At the beginning of Shadows, 18-year-old Cody (Rahart Adams) is breaking bad. For he is starting to hang around young prostitutes in a peculiar bid to get closer to his tough-as-nails sex-working mother Jewel (Krista Allen) – who abandoned him as a baby, and has only recently reentered his life. He is also ‘upgrading’ from low-level homegrown weed sales to dealing methamphetamine – and not just any old crystal meth, but a new variety with an unusual purity that immediately recalls TV’s Breaking Bad.
Merely laying hands on such high-value stuff attracts trouble, and sure enough, this promising teen, who has managed to raise himself out of the foster care system and is quite a bit smarter than his friends, now has a contract out on his head from Nicky (David Labrava), the terrifyingly ruthless criminal kingpin who is hoping to control the new drug’s distribution. And so this feature from writer/director Michael Matteo Rossi brings two worlds into violent collision, as naïve Cody, in trying to be badass, quickly discovers that there are far worse people out there.
Nicky sends the preternaturally calm Dean (Eric Etebari) to find and kill Cody – which is lucky for the teenager, given that Nicky’s otherwise steadfastly loyal enforcer has a past connection with Jewel and through her with Cody that that will make him switch allegiances in an instant and become the boy’s protector against overwhelming criminal force. Now Dean, Cody and Cody’s hooker girlfriend Michelle (Rachel Alig) are on the run and under fire, as Dean’s former gangland ‘brother’ Axel (Francis Capra) leads an army of goons against them with extremely hostile intent.
Shadows is not without its problems. Considerable suspension of disbelief is required to accept the truly wild coincidence that enables Dean to be asked to assassinate a stranger with whom in fact he shares a history. Having secured, in something of a coup, the services of Vernon Wells (Wez from Mad Max 2, 1981) to play a malodorous, ultra-sleazy john, Rossi seems incapable of calling ‘cut’ on the genre legend’s lengthy scenes. Similarly overextended is the ‘comic relief’ regularly provided by Cody’s hapless friends Sam (Michael Pashan) and Mark (Adam Carbone) – and a sequence involving this pair’s improbable participation in a supposed sting operation makes about as much sense as the film’s title. Conversely what ought to be a key moment in the film – the reunion of Jewel and Dean after 25 years apart – appears to have been omitted altogether, creating a very awkward transition between one scene and another.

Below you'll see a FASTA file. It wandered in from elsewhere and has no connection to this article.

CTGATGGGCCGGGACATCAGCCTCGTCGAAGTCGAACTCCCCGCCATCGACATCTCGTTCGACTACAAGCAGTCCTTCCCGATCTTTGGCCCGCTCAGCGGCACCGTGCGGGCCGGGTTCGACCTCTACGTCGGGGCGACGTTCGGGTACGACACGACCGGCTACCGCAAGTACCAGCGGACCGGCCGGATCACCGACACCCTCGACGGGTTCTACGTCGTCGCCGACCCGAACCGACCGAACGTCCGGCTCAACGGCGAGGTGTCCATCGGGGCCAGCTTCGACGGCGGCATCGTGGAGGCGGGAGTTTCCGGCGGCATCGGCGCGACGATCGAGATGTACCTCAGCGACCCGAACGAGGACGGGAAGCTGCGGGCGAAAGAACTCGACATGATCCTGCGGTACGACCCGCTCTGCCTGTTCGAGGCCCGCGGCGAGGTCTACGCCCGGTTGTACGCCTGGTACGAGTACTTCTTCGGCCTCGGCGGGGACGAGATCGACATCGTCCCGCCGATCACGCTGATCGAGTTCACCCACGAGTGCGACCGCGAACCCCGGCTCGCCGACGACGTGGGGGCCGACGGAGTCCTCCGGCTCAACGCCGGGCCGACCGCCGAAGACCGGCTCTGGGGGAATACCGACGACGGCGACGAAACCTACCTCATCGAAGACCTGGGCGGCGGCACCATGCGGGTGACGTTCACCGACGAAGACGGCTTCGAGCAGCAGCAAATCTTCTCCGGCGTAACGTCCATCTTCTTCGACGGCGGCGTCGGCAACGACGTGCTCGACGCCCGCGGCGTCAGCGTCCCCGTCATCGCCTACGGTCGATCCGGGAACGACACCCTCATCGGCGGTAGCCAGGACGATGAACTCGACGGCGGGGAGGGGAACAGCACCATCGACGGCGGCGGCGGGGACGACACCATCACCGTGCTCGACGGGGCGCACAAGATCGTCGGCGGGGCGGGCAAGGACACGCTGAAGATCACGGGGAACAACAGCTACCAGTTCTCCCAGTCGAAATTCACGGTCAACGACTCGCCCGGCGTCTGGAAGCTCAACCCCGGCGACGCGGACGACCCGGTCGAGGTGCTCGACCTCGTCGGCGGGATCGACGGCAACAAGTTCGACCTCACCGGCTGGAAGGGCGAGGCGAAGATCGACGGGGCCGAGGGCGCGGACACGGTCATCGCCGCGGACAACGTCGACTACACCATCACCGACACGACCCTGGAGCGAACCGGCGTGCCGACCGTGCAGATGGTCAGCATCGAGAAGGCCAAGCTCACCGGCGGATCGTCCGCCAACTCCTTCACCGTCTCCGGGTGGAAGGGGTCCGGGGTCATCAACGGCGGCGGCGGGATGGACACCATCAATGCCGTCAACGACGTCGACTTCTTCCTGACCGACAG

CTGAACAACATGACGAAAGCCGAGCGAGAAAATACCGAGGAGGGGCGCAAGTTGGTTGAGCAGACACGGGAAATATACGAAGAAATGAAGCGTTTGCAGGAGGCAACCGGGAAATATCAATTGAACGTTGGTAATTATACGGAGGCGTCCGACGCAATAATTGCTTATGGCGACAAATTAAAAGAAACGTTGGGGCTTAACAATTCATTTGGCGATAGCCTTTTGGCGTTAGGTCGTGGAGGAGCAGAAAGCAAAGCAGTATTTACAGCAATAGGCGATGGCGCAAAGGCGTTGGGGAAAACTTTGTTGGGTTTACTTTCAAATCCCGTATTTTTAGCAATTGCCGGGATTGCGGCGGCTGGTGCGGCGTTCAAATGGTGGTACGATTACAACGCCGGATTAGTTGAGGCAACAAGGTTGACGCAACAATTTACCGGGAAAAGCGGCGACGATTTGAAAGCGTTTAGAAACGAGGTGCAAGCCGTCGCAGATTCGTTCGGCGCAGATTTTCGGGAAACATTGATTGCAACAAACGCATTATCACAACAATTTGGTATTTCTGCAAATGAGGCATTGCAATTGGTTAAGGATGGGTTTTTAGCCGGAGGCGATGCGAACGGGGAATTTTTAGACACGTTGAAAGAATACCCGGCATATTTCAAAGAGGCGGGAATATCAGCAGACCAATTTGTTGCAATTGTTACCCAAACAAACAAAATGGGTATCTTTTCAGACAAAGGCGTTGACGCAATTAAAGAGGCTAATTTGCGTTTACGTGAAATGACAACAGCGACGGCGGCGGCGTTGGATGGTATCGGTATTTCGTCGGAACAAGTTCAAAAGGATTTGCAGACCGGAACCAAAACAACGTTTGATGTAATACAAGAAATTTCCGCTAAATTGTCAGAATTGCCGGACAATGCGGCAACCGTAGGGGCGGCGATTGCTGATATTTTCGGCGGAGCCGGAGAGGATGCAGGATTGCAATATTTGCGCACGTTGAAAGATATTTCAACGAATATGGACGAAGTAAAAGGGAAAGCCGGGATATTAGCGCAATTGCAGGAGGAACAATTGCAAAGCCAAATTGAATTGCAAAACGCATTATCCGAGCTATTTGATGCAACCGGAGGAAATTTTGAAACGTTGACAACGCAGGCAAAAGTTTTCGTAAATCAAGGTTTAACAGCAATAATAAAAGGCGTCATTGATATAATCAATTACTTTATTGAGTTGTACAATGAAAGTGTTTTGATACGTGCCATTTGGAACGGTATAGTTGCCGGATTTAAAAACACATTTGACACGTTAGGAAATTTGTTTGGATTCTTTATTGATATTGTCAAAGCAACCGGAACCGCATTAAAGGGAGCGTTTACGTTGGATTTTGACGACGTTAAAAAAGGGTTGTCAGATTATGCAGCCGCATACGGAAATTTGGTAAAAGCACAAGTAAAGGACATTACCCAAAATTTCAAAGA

“Family will always be the last binding straw of any man,” says Nicky, “no matter how much time is past.” Indeed, Rossi’s film is not just bloody, but about blood – a tale of two different families, with competing claims on loyalty. Cody’s relationship with Jewel may be deeply dysfunctional, but this one-time ‘crack whore’ has given up drugs and looks after her female colleagues like a mother – and there is a foundation between estranged mother and son on which it is possible to build something better – whereas Nicky keeps his crew close through threats and intimidation (including to their actual family members), pitting his ‘sons’ against each other and showing no real care for their wellbeing. Blood here is thicker than water, as the obsession with ‘family’ (genetic or otherwise) found in, say, the Fast and Furious franchise is taken for a dark spin.
Cody’s coming-of-age is measured in violence – in his learning to handle a gun, and to kill – as he and Dean ultimately resolve their issues through similar acts of cold-blooded, vindictive murder. Breaking bad is indeed part and parcel of this adolescent’s brutalising reintegration into the family unit, making Shadows a bleak portrait of generational trauma and questionable recovery at America’s criminal margins.
strap: Michael Matteo Rossi’s coming-of-age crime thriller sees a rootless young man rediscovering family as he breaks bad
© Anton Bitel